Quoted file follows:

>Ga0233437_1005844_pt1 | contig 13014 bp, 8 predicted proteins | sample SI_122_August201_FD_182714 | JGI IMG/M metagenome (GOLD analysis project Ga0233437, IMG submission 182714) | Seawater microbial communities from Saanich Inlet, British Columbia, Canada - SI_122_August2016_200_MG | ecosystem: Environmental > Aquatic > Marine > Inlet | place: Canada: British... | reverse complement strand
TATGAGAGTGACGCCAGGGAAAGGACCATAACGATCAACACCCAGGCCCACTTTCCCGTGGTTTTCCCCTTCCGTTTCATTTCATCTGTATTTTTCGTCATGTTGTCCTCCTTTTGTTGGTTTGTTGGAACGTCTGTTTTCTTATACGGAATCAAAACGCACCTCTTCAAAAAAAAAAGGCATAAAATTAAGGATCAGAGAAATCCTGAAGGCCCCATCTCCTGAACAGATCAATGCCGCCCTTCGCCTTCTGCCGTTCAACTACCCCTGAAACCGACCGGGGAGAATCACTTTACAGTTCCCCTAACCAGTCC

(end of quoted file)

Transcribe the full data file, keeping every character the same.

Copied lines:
>Ga0233437_1005844_pt1 | contig 13014 bp, 8 predicted proteins | sample SI_122_August201_FD_182714 | JGI IMG/M metagenome (GOLD analysis project Ga0233437, IMG submission 182714) | Seawater microbial communities from Saanich Inlet, British Columbia, Canada - SI_122_August2016_200_MG | ecosystem: Environmental > Aquatic > Marine > Inlet | place: Canada: British... | reverse complement strand
TATGAGAGTGACGCCAGGGAAAGGACCATAACGATCAACACCCAGGCCCACTTTCCCGTGGTTTTCCCCTTCCGTTTCATTTCATCTGTATTTTTCGTCATGTTGTCCTCCTTTTGTTGGTTTGTTGGAACGTCTGTTTTCTTATACGGAATCAAAACGCACCTCTTCAAAAAAAAAAGGCATAAAATTAAGGATCAGAGAAATCCTGAAGGCCCCATCTCCTGAACAGATCAATGCCGCCCTTCGCCTTCTGCCGTTCAACTACCCCTGAAACCGACCGGGGAGAATCACTTTACAGTTCCCCTAACCAGTCC